Paleontologists In China Just Identified A Short-Necked, Head-Butting Ancestor Of The Giraffe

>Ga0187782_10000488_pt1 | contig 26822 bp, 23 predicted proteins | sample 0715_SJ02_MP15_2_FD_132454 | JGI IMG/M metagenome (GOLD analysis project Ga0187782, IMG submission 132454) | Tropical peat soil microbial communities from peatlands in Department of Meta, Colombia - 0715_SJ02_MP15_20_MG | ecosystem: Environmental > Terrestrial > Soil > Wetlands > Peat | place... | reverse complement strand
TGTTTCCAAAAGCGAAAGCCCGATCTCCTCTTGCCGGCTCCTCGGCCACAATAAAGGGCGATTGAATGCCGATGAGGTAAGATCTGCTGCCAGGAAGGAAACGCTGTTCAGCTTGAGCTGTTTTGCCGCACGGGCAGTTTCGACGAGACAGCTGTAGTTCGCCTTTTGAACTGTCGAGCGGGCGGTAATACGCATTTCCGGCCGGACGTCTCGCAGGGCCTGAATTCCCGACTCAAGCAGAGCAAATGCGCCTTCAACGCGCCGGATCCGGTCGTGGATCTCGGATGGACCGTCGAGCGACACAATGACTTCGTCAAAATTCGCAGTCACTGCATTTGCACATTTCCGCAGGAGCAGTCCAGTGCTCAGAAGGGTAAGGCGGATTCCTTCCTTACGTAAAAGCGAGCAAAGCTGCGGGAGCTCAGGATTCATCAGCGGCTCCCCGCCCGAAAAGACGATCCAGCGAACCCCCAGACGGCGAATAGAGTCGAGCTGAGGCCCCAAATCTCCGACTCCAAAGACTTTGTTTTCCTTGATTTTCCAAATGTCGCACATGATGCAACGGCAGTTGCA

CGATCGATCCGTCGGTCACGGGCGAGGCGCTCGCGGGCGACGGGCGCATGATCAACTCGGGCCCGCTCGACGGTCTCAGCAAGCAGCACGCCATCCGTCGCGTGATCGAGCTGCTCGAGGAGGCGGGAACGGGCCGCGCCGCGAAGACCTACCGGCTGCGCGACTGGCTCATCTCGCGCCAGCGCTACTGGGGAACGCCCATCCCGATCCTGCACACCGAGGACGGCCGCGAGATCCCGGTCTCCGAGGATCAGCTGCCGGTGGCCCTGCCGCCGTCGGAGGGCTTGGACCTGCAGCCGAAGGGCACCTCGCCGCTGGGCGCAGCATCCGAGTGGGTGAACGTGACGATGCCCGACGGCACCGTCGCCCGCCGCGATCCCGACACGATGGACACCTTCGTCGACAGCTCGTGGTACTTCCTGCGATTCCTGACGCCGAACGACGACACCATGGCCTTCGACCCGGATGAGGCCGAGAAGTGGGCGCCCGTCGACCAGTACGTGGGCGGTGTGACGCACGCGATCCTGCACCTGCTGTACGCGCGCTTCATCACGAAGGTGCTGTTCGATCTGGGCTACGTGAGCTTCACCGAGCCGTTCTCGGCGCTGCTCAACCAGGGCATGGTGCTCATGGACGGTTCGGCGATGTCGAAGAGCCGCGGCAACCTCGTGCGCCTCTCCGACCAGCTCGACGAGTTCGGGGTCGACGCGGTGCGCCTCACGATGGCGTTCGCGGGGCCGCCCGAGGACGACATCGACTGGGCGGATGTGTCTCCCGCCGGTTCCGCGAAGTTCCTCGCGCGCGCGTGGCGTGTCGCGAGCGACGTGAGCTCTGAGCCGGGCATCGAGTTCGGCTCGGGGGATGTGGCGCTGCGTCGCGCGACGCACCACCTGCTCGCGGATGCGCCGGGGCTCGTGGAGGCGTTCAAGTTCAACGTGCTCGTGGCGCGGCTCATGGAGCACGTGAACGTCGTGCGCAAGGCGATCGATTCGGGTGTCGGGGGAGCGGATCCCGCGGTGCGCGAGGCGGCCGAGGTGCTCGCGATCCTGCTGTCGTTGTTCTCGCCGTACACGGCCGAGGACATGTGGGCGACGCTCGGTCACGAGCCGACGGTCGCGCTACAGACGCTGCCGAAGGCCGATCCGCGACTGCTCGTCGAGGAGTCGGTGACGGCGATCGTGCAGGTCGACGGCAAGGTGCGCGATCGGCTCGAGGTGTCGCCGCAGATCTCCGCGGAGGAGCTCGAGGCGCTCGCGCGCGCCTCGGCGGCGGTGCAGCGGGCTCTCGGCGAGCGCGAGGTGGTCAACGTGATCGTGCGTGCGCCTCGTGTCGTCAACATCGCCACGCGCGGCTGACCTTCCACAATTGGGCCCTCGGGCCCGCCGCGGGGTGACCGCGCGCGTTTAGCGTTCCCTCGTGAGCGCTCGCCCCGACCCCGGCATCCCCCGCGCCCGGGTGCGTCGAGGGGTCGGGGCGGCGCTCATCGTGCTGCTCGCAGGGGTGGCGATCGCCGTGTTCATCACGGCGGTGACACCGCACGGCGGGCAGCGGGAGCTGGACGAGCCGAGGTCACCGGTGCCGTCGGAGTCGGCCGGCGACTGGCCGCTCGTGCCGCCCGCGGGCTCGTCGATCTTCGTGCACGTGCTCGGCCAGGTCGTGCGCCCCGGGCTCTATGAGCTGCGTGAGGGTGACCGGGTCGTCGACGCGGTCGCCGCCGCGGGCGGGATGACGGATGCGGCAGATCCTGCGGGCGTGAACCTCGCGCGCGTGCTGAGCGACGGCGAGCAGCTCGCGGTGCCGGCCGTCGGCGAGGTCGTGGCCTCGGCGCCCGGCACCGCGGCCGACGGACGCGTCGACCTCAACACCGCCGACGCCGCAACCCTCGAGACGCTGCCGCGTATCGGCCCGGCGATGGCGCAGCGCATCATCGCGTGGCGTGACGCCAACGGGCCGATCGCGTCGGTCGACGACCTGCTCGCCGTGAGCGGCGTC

The discovery of Discokeryx xiezhi, a distant relative of modern-day giraffes with a shorter neck and hard skull, suggests that sexual competition — not food — drove giraffe evolution.Wang et al., ScienceA depiction of Discokeryx xiezhi, a distant, shorter-necked relative of modern giraffes. Why do giraffes have long necks? The easy explanation, according to Charles Darwin’s theory of evolution, is that the animals grew long necks to reach food. But the discovery of an ancient giraffe relative called Discokeryx xiezhi supports the “necks-for-sex” hypothesis, which suggests that giraffes developed long necks in order to effectively compete for mates. In a study published in Science, paleontologists described how they discovered part of a D. xiezhi skull in China’s Junggar Basin in 1996. According to The New York Times, they referred to it as the “strange beast” for years because they weren’t quite sure what it was. But as they discovered additional fossils in recent years, the paleontologists were able to determine the “strange beast” was actually a distant relative of the giraffe. D. xiezhi didn’t look like modern-day giraffes, though. It had a much shorter neck, with a thick keratin layer on its skull akin to a shield or helmet. “This animal is an extreme example of using head-butting as a fighting tool,” Jin Meng, a paleontologist at the American Museum of Natural History and a co-author of the new study, explained to The New York Times. Indeed, Meng and other researchers conclude that D. xiezhi males fought each other by bashing their heads. But D. xiezhi fought so fiercely that they would have died without their thick heads and strong necks. According to CNN, these ancient giraffe relatives seemed better equipped for head-butting than any modern animals. So, what does that have to do with today’s giraffes and their long necks? Though giraffes are perhaps best known for nibbling peacefully at tall trees, they’re fierce fighters, too. Male giraffes engage in combat called “necking” in order to win female mates. When they fight, the giraffes knock their skulls against their competitors’ necks, and having a long neck is an advantage. Wang et al., ScienceDiscokeryx xiezhi developed a thick layer of keratin atop its skull, which made it uniquely suited to engage in fierce head-butting battles. “Both living giraffes and Discokeryx xiezhi belong to the Giraffoidea, a superfamily,” Shi-Qi Wang, an associate professor at the Chinese Academy of Sciences’ Institute of Vertebrate Paleontology and Paleoanthropology and one of the study’s authors, explained to CNN. “Although their skull and neck morphologies differ greatly, both are associated with male courtship struggles and both have evolved in an extreme direction.” In other words, D. xiezhi males with strong heads and necks were more likely to win battles — just like modern-day male giraffes with long necks. As such, males with these attributes were more likely to find mates and pass on their genes, which is perhaps why modern-day giraffes developed such long necks. This seems to support the “necks-for-sex” theory, which suggests that giraffes evolved to have long necks because it was sexually advantageous. Live Science reports that this theory was first developed in 1996 and ran contrary to the accepted belief that giraffes had evolved long necks merely to forage for food. But the two theories may not be mutually exclusive. Giraffes with long necks may have won more battles and more mates — and then also found that their elongated necks allowed them to reach higher leaves. “As the males used their necks for fiercer and fiercer fights and their necks became longer and longer, they finally could reach the tallest leaves,” Wang told The New York Times. And Robert Simmons, an honorary research associate at the University of Cape Town’s FitzPatrick Institute of African Ornithology, who first proposed the “necks-for-sex” theory alongside Lue Scheepers, a zoologist at the Etosha Ecological Institute in Namibia, agrees. “At present, it is not easy to distinguish the ‘feeding competition’ hypothesis from the ‘necks for sex’ idea,” he explained to Live Science. “It is very likely that both have played a role in the evolution of the magnificent animals we see today.” So, why do giraffes have such long necks? The jury is out, and it may take finding more remains of ancient giraffe relatives like D. xiezhi to know for sure. But it seems likely that sexual competition played an important role in the evolutionary development of these curious animals. After reading about the discovery of Discokeryx xiezhi, see how poachers slaughtered two of the last white giraffes left in the world. Or, delve into the study that suggests that giraffes’ height might attract lightning strikes.